I probably would have missed noting Jackie Robinson’s birthday today had it not been for a Facebook post by the Baseball Hall of Fame linking to Robinson’s page. Robinson, of course, broke the “color barrier” by becoming the first black to play major league baseball in the modern era.
Baseball today, with its polyglot roster drawn from several continents, has advanced a long way from when Robinson joined the Brooklyn Dodgers in 1947. A short while later, Larry Doby joined the Cleveland Indians to become the first black player in the American League, one of the first lessons in baseball history handed down to me by my father.
I was not old enough to witness first-hand the scorn and jeers those pioneering African-American players had heaped upon them in their early years in the league. But I saw a bit of it in the late 1960s when Dad took me to see the Indians host the Red Sox in old Municipal Stadium.
I was a schoolboy shortstop, and Dad liked to sit along the third baseline so he could point out to me how the shortstops – Rico Petrocelli and Larry Brown, I’m almost certain at this particular game – played their positions.
George Scott, a young black power hitter, was playing third base for the Sox. With good seats a few rows up from the field, I was locked into the game and oblivious to what was going on around me. In the middle innings, Dad grew agitated and I asked him what was bothering him.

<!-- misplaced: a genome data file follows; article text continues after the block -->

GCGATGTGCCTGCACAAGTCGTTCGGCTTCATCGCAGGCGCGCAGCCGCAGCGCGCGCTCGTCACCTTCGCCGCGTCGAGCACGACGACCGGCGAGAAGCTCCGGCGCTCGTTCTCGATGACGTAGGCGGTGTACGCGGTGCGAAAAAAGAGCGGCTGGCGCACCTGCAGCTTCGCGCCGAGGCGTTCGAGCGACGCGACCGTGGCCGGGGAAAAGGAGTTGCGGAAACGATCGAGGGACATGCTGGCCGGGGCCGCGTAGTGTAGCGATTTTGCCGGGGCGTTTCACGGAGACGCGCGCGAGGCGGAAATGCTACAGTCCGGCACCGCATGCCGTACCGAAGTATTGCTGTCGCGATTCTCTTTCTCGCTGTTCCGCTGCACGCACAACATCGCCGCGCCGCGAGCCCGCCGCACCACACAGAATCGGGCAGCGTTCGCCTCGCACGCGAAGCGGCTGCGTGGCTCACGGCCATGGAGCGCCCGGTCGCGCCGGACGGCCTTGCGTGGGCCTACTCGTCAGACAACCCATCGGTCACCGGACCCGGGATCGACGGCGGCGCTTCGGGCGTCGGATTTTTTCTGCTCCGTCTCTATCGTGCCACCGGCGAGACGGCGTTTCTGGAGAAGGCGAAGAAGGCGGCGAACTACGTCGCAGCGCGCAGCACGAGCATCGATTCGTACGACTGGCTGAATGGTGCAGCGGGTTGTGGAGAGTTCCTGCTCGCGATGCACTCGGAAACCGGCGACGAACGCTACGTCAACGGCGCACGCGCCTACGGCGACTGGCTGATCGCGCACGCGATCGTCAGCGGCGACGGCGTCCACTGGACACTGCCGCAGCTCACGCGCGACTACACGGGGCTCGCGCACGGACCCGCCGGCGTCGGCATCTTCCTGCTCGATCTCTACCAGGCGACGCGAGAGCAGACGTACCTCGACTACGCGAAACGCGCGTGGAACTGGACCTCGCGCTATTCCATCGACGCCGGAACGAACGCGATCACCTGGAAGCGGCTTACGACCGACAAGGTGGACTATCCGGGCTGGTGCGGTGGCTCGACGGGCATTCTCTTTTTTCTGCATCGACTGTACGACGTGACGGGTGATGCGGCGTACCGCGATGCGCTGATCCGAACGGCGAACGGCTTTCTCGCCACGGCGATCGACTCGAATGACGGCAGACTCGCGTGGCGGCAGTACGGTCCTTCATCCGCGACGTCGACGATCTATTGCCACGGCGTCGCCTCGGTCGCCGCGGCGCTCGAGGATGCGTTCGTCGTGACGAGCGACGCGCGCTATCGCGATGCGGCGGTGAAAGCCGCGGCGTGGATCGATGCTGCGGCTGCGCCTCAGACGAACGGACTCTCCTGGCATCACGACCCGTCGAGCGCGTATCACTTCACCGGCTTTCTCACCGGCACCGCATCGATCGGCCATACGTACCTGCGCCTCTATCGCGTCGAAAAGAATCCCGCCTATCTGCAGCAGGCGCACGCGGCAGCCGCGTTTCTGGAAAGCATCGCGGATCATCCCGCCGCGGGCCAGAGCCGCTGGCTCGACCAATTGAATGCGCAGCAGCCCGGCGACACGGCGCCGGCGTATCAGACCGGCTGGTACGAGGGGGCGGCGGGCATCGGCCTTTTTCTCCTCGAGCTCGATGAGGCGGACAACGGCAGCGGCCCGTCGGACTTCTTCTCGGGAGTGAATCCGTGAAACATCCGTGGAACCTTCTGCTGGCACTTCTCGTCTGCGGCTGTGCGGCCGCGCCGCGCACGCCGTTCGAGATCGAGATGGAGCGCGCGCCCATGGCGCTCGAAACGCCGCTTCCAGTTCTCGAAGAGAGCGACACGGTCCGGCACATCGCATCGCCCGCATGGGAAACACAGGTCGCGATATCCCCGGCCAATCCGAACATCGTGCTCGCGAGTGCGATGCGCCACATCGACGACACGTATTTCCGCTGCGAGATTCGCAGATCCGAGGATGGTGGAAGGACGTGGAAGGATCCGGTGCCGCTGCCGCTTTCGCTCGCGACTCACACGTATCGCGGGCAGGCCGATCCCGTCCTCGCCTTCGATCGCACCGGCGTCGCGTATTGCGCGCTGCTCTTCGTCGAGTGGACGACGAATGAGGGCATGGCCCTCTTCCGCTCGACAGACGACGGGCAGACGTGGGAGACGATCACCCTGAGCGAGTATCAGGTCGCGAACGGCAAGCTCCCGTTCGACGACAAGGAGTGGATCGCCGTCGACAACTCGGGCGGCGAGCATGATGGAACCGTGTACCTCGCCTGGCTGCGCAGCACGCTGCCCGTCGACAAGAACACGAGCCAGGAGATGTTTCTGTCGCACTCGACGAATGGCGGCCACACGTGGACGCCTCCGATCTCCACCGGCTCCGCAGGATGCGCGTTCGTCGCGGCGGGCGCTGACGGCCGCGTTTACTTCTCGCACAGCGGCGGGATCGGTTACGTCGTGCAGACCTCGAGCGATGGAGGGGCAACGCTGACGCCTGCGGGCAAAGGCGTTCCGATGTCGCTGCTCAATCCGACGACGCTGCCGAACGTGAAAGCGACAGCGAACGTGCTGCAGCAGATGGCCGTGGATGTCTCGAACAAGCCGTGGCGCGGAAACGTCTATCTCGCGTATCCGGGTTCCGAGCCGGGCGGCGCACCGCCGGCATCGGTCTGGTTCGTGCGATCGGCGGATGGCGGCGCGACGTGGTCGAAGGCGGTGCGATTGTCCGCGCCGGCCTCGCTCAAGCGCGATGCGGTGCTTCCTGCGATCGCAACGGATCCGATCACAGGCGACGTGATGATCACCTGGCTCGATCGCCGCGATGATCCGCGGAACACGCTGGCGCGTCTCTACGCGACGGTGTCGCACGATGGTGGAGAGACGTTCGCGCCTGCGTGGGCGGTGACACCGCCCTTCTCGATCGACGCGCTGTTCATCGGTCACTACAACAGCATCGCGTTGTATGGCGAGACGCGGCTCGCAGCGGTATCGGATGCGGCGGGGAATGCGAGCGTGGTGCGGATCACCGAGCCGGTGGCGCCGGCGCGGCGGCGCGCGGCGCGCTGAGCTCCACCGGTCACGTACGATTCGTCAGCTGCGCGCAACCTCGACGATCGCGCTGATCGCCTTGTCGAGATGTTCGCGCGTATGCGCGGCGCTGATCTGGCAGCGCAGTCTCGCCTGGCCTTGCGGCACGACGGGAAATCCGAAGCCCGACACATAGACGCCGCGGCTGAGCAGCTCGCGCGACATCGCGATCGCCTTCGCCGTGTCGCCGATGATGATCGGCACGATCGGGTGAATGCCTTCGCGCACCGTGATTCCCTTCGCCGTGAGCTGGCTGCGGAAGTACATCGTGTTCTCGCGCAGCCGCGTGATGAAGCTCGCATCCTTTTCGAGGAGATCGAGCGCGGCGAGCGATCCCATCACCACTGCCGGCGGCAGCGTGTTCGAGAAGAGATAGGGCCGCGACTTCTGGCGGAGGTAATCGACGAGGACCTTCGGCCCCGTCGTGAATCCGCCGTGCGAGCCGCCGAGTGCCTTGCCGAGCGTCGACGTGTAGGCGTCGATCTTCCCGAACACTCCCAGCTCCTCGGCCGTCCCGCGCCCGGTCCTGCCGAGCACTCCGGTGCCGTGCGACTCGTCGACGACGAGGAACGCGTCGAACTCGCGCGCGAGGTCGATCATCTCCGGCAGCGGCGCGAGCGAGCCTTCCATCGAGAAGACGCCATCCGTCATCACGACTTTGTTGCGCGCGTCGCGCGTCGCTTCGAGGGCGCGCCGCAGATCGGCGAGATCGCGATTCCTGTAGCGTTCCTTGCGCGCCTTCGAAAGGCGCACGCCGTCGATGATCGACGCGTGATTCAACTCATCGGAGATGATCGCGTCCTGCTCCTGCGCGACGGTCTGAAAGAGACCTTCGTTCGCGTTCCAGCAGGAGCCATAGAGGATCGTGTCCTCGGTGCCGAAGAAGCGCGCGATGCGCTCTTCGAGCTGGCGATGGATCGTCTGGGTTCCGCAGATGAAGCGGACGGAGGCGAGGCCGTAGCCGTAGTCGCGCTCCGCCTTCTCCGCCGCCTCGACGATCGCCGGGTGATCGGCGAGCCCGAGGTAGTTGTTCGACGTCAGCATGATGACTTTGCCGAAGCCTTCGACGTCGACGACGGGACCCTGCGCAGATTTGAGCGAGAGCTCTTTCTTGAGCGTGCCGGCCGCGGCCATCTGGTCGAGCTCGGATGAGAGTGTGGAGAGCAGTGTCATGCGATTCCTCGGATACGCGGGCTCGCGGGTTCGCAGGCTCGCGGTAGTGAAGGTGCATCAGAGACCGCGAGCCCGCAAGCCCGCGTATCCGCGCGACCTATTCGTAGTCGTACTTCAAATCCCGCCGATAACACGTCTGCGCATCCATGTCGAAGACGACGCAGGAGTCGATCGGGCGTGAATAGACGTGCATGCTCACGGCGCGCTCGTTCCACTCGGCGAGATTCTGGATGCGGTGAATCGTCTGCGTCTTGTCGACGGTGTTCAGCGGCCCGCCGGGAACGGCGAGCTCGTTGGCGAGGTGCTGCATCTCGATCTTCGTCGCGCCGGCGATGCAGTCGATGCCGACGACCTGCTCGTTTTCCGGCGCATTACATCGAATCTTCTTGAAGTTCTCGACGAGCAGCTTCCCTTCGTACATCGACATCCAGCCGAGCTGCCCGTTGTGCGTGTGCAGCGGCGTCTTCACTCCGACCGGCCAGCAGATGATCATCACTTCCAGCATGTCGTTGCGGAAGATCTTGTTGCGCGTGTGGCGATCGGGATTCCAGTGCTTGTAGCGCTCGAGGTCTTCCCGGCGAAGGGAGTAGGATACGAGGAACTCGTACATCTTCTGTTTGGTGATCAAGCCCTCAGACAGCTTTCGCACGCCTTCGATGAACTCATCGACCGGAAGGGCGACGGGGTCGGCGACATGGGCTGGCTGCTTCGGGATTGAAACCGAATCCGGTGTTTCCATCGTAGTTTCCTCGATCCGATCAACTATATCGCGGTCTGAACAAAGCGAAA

A couple knucklehead fans behind us were jeering Scott, calling him a baboon and Lord knows what else. Cleveland was a heavily segregated and racially charged city in those days, and we had a terrible stretch of riots over several days in 1966.
Scott, outwardly at least, paid the guys riding him no heed. I can’t remember whether we moved to different seats or just left the game early (it might have been the second game of a “twi-night” doubleader). But I do remember Dad’s disgust at the racist behavior of those jackasses a few rows back.
They and their ilk are slipping away in time, forgotten.
We rightly remember Jackie Robinson, and always will.